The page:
Gymnast Nastia Liukin Opens Up About Olympic 'Pressure'

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Alexandra Lozovschi

Former athlete and current sports broadcaster Nastia Liukin is opening up about the "pressure" she felt as an Olympian and the lessons she's learned since retiring from gymnastics in 2012.

Speaking with People at the Tokyo Games in August, the five-time Olympic medalist and 2008 individual all-around champion looked back on her competing days, getting candid about the "nerves," stress, and high "expectations" that come with the territory.

Liukin, who was in Japan covering the Summer Games for NBC Sports, said that she's since learned she's not "defined by a medal," sharing the same message to Simone Biles amid the latter's difficult Tokyo Olympics.

Here's what she had to say.

Not 'Defined By A Medal'

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Reflecting on her own time as an Olympian, Liukin acknowledged the intense "pressure of knowing that you're representing an entire nation" experienced by all athletes competing for the podium.

"It's hard to not put pressure on yourself just because you know that you've trained your whole entire life essentially for almost this one goal and this one dream," she said. "And so, there're nerves, there's pressure, there are expectations..."

"I obviously can't speak on behalf of everybody, but I know for me specifically, I really just wanted to make everybody proud and it was far more beyond the final result."

Liukin, who was 22 when she retired from the sport, has since had a lot of time to process everything.

"I realized that's not the case — we will never be defined by a medal or a medal count or a job title, a salary, a relationship, any of those things," shared the 32-year-old former gymnast.

Her Message To Simone Biles

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Speaking about Biles' decision to withdraw from the Olympics and focus on her mental health, Liukin said the 24-year-old athlete was "setting such an incredible example for not only this generation, but so many generations to come."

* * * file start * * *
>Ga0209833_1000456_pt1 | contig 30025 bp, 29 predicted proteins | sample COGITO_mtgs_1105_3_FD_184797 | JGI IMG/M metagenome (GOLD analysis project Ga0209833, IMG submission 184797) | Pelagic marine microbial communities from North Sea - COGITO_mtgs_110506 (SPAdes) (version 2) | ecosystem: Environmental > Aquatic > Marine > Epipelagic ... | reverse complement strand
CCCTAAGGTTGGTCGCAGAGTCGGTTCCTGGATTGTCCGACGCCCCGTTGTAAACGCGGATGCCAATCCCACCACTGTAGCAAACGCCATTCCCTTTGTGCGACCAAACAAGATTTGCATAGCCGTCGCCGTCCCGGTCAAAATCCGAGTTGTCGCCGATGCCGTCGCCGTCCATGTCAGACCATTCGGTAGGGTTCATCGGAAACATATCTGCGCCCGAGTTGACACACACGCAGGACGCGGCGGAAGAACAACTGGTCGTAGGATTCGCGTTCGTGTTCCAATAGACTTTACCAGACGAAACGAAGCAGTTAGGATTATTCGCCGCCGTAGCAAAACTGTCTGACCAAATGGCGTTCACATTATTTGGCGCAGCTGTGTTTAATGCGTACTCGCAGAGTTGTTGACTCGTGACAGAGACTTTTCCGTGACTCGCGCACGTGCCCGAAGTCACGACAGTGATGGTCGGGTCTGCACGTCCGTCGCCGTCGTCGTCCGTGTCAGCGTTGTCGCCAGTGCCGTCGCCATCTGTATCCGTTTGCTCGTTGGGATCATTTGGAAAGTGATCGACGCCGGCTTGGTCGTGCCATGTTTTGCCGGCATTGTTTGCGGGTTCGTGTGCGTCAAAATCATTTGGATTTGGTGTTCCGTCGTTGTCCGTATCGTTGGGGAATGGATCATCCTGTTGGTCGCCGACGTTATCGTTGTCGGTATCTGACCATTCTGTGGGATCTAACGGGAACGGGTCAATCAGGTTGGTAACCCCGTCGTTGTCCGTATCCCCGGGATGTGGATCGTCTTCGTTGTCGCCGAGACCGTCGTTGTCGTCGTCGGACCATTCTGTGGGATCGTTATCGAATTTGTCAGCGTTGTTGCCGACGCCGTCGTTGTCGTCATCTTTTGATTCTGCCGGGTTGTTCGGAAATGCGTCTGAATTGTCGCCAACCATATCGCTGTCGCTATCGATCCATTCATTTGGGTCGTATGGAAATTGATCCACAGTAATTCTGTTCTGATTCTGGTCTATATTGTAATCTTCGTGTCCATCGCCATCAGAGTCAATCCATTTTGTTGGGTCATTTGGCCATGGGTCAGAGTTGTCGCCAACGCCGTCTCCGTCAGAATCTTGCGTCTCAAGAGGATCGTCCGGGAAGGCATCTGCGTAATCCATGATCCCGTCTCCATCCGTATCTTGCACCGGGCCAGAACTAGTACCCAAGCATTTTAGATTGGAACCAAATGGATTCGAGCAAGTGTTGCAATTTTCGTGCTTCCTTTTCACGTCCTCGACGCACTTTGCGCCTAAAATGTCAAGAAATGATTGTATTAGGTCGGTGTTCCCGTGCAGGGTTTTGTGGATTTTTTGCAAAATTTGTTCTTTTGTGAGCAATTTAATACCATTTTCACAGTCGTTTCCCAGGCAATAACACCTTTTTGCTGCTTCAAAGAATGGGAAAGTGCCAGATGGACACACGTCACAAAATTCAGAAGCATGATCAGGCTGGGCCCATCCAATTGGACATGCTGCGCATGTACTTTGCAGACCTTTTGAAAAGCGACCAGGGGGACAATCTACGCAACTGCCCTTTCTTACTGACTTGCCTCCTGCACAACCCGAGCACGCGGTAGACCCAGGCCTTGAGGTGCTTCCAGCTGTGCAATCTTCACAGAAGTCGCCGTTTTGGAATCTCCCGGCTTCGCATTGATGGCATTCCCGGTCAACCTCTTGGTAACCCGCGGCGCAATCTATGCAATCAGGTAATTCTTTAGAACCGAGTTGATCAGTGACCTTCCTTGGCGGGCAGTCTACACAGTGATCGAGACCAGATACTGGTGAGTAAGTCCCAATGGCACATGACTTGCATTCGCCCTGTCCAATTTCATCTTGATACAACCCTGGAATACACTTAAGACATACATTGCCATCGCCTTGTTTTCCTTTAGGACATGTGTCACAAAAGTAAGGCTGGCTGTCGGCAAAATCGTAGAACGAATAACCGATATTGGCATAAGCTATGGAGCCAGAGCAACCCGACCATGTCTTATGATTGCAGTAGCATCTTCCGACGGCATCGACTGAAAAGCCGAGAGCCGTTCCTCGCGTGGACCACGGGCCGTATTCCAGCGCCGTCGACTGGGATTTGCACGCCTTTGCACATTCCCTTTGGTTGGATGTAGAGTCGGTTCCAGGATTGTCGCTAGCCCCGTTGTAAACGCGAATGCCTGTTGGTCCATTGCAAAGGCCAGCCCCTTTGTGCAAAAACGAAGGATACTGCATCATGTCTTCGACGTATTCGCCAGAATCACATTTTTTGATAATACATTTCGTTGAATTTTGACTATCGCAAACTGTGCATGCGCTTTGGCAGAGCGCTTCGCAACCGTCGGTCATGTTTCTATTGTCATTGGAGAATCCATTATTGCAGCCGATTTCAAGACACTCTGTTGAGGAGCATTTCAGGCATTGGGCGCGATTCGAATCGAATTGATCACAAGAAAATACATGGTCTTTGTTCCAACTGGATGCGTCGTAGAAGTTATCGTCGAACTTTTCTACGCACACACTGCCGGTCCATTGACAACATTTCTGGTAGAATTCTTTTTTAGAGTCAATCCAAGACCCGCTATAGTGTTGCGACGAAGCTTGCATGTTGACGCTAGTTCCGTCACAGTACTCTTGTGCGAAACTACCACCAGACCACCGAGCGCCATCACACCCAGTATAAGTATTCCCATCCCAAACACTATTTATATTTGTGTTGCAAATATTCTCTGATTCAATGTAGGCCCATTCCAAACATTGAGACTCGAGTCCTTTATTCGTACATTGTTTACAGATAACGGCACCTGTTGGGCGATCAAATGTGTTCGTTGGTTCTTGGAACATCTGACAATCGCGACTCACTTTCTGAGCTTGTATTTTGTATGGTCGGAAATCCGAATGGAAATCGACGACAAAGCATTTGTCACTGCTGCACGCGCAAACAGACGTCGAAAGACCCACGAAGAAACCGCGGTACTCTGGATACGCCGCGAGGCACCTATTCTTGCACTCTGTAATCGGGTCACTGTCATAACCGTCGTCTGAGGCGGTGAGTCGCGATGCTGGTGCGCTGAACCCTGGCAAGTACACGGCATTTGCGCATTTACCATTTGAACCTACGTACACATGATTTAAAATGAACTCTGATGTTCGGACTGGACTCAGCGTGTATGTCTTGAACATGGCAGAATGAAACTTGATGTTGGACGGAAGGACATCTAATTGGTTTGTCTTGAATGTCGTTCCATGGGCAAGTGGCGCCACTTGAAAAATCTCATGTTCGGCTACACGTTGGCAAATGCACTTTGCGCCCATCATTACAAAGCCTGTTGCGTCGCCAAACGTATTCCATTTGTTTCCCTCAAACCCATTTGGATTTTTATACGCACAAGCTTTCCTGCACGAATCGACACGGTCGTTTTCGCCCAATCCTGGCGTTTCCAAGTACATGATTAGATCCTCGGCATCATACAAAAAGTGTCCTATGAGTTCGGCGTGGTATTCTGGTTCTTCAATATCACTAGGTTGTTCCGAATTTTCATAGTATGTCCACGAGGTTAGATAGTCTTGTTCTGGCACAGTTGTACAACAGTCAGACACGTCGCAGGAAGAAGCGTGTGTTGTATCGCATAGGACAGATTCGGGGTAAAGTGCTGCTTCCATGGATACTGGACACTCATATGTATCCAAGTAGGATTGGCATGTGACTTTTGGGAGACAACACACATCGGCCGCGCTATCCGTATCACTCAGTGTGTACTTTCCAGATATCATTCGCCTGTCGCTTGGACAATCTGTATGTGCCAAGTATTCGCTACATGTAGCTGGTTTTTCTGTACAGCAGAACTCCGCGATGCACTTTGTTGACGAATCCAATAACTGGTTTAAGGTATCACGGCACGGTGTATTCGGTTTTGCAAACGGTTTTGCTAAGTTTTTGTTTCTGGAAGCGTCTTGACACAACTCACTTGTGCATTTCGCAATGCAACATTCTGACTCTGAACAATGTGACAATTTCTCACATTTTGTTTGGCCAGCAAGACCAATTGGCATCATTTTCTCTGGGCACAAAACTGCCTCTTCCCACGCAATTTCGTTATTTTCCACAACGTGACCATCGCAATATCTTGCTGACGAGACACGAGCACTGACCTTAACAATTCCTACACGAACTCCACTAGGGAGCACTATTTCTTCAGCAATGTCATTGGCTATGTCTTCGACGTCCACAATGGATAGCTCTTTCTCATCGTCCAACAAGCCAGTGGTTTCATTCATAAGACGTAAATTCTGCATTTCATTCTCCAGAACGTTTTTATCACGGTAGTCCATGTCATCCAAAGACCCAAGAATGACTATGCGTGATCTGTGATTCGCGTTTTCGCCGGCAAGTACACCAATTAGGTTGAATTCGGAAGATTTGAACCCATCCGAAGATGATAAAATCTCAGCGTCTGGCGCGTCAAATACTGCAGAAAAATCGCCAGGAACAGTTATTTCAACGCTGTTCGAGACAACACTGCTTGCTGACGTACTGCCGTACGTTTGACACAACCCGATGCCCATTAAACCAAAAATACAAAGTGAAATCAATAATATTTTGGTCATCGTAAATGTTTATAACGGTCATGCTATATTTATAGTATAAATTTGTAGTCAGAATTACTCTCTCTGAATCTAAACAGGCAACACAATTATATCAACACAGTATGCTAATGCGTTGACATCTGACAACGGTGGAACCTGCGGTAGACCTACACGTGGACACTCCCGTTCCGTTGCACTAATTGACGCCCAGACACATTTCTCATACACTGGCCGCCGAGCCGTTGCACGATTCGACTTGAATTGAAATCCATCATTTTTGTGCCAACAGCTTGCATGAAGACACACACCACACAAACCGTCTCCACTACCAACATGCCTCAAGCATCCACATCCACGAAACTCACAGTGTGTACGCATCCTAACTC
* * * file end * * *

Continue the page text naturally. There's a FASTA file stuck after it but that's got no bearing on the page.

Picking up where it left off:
Drawing from her personal experience, Liukin told People that Biles "doesn't need to do anything else out there for anybody to be more proud," adding: "She's already inspired millions and millions and millions of people."

At the same time, the former Team USA member touched on "the importance of making sure that you prioritize your mental health and that you prioritize your safety."

Liukin had previously expressed similar thoughts in an open letter to Biles following the latter's choice to bow out of the Tokyo Games after experiencing a bout of "twisties," or loss of air awareness, during an event.

"Thank you for showing the depth of who you are beyond an athlete as a leader, role model, mental health warrior, and person," Liukin wrote on social media, adding that Biles was "epitomizing what the next generation of role models should be."

"You came here as a gymnast, and you're leaving as a hero," she said.

See her post below.

Opening Up On Instagram

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Liukin, who shared regular updates from Tokyo on her Instagram feed throughout the competition, spoke about what the Games have meant and still mean to her as she posed next to the Olympic rings.

"To some, these rings might just mean the largest sporting event in the world - but when I look at them I see so much more than just an event - I see years and years of sacrifice, hard work, and dedication. countless hours spent honing a craft and a passion in a way that so few on this earth are able to do," she wrote back on July 23.

The post continued: "I see strength, greatness, hope, and honor. I see the faces of every athlete who has come before us, and every athlete who will proceed us. it’s a family, an unspoken bond…"

Check it out below!

Covering The Tokyo Games

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Circling back to her People interview, Liukin shared that, while she's hung up the tight slippers for nearly a decade, it's been "rewarding" to be back at the Olympics as a sports commentator.

"For me to be able to be here and be part of the coverage and especially knowing that no families, no fans, nobody is here, we are trying our absolute best to just be able to bring back the coverage to the families and to the fans back at home," she said.